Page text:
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Old 12-05-2012, 07:44 PM   #27
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Re: Toddler running from you?

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Originally Posted by DottieHarley View Post
We went through this phase just recently! I nipped it in the bud by doing the following in a SAFE place -mostly meaning our sidewalk in front of the house. One side is our yard, the other side is a green space with houses across - ie no roads, no traffic, i can see her at all times.
- DD is loose, starts to run in the other direction
- i smile and say "ok bye bye" in a super cheerful normal voice
- i turn and WALK AWAY (still watching her if course)

.

Wish that worked for my kiddo. DS could care less if you walk away.
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Old 12-05-2012, 08:00 PM   #28
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Re: Toddler running from you?

When DS went through this, I just stopped taking him places. I know it isn't possible for everyone, but we just worked it out so that he just never left the house. When he really started bugging us about leaving the house, we'd explain we can't trust him not to run off. So he'd tell us he wouldn't do that. When he did it again in public, again, another loooong amount of time basically quarantined to the house. (Dead of winter so no parks either!) It honestly worked!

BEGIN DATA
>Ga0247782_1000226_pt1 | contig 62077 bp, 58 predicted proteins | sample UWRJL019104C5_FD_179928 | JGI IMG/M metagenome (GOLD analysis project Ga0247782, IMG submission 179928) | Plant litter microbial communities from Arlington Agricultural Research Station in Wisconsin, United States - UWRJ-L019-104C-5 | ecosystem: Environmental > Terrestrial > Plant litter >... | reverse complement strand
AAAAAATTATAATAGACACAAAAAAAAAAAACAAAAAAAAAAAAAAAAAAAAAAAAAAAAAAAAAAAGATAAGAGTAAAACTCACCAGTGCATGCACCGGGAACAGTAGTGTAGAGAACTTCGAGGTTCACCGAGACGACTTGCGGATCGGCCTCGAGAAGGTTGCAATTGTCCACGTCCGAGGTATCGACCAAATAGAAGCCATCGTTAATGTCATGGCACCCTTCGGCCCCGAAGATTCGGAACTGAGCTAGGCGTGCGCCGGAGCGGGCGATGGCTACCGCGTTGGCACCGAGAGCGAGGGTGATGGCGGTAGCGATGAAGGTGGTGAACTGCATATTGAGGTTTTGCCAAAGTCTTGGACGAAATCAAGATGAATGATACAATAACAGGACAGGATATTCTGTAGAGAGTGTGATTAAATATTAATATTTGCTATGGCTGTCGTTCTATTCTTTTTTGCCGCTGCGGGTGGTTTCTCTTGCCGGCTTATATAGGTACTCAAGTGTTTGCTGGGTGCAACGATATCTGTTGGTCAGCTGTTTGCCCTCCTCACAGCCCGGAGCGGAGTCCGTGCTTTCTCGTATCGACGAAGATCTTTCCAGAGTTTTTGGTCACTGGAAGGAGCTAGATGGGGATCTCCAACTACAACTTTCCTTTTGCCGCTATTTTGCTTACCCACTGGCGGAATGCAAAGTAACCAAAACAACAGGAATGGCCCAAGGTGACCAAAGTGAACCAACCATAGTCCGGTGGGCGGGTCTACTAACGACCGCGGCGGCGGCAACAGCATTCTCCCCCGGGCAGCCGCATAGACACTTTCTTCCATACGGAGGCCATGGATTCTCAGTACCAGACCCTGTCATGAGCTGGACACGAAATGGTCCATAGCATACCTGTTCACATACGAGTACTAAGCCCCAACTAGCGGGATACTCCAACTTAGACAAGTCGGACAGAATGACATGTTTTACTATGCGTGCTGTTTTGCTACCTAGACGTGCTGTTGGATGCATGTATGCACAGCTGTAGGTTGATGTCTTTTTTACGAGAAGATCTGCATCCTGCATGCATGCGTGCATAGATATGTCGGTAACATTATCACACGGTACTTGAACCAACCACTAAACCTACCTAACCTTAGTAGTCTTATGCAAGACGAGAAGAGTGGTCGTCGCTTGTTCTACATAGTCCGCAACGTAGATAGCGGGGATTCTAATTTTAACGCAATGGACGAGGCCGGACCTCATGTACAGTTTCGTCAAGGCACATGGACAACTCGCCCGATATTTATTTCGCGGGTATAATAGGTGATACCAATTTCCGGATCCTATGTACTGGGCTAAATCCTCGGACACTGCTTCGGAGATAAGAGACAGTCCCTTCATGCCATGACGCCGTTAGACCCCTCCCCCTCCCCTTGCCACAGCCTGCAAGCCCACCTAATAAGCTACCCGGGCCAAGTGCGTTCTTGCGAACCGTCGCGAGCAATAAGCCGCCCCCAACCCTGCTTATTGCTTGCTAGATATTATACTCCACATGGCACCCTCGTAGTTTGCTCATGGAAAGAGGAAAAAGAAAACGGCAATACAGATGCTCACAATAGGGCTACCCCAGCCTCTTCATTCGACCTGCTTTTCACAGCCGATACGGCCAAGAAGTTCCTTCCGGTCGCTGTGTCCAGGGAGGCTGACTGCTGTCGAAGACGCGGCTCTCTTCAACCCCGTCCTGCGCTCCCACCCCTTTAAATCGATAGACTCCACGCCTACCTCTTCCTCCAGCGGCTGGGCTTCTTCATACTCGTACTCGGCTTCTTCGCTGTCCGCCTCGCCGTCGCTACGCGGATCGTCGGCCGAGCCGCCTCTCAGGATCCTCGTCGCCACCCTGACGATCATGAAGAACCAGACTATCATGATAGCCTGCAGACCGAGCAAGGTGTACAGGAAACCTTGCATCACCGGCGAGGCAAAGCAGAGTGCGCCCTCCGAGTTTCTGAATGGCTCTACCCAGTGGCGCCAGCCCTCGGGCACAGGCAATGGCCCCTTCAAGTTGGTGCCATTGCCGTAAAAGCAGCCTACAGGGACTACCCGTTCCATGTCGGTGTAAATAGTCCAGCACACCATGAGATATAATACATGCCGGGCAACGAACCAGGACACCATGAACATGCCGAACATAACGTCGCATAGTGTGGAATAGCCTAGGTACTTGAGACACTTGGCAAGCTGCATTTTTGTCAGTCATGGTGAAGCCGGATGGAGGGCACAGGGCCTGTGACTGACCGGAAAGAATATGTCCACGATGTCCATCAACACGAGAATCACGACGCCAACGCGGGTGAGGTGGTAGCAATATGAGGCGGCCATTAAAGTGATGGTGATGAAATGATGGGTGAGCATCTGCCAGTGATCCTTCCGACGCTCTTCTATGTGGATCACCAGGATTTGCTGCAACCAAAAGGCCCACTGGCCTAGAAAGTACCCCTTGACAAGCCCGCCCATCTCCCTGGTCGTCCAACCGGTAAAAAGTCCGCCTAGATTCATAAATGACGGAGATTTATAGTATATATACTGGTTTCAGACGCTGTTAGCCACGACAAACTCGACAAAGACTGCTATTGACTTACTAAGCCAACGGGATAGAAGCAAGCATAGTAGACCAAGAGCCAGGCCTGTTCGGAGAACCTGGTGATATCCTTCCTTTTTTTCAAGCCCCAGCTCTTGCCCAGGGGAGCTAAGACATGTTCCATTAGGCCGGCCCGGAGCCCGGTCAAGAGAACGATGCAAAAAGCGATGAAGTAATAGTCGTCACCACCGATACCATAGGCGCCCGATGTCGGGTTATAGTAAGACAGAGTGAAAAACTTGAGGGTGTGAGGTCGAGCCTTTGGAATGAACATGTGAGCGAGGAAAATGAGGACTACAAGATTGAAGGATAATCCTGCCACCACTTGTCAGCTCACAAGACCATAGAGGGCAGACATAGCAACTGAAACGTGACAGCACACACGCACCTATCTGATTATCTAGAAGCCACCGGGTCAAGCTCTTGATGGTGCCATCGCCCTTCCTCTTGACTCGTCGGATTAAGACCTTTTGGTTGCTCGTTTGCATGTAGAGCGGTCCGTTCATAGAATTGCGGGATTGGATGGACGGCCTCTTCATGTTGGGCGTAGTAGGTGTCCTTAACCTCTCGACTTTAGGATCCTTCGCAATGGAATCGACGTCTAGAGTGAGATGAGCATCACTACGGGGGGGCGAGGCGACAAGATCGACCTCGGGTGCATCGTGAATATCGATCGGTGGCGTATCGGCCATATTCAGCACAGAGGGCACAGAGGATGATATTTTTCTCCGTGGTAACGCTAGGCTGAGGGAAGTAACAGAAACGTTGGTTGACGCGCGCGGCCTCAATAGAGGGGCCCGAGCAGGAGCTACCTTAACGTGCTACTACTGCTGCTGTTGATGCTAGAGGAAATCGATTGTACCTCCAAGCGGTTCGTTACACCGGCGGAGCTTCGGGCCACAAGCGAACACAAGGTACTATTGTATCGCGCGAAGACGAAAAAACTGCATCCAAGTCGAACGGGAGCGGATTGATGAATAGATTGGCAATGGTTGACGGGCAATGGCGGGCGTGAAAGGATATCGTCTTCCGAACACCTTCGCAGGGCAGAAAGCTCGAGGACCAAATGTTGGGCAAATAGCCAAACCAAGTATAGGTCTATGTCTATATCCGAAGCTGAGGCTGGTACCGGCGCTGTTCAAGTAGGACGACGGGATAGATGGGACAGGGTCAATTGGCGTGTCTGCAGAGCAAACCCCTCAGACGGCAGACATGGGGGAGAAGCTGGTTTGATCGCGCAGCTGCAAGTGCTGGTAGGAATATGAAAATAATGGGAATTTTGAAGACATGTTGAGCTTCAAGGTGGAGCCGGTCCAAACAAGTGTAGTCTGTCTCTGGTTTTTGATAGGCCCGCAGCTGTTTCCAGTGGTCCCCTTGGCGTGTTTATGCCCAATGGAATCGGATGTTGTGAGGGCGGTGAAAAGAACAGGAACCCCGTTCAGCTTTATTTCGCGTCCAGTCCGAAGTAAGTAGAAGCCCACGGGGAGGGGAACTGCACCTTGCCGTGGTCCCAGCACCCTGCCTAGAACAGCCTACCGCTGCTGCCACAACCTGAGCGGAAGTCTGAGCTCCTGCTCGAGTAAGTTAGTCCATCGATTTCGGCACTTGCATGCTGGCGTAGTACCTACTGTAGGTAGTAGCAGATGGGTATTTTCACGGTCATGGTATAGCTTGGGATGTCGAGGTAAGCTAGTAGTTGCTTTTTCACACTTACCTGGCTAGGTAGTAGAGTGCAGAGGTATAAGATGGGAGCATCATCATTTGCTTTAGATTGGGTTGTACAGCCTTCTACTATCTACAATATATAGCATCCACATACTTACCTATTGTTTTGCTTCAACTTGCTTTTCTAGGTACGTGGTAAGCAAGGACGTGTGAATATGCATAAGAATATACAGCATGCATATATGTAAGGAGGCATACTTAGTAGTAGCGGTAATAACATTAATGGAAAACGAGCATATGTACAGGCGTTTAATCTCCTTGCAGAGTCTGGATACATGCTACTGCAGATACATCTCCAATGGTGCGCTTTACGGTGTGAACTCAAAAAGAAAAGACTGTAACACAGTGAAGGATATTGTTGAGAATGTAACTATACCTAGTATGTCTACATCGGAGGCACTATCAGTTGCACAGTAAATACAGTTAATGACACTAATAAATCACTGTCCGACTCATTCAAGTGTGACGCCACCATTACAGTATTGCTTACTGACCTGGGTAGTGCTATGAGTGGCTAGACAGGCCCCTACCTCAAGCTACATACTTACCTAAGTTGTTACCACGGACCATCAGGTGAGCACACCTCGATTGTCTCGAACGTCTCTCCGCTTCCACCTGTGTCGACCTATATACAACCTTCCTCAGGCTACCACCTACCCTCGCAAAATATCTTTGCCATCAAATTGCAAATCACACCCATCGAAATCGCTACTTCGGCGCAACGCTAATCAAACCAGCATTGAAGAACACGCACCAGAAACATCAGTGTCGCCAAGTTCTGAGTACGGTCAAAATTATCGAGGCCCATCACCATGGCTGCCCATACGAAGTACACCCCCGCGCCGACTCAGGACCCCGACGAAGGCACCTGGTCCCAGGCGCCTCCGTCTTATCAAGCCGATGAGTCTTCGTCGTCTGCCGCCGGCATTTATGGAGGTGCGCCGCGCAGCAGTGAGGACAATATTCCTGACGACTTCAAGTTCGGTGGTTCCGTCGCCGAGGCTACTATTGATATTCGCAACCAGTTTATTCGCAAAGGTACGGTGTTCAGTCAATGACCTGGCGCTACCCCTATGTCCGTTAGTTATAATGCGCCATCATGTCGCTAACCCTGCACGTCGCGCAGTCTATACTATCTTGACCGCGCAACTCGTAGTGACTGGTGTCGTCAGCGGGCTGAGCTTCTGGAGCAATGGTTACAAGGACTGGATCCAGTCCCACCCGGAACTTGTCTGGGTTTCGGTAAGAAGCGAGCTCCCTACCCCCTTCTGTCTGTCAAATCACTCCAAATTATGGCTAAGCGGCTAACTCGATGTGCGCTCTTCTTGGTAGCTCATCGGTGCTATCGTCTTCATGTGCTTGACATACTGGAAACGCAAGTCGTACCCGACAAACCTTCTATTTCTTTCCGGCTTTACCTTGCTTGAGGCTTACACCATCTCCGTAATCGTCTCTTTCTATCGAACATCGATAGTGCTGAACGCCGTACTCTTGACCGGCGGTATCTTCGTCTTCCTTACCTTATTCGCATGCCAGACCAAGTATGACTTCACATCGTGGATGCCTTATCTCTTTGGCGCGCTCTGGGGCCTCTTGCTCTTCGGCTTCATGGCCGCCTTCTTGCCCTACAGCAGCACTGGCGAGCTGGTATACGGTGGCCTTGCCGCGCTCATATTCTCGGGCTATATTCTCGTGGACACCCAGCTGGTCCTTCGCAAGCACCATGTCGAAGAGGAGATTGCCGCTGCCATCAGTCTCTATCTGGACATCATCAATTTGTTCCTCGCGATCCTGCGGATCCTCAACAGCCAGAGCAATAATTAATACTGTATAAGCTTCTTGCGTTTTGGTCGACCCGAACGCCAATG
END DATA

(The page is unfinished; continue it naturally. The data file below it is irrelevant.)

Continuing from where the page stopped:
We also have a rule that must ride in the cart or hold onto the cart or someone's hand at ALL times. When he was old enough he did want to walk, it was a lot of repetition. Don't want to hang onto cart or hold hands? you go back in the cart(promptly followed with whining/crying/tantrum - ugh!) He's 3 now, and its much easier to go out in public with him.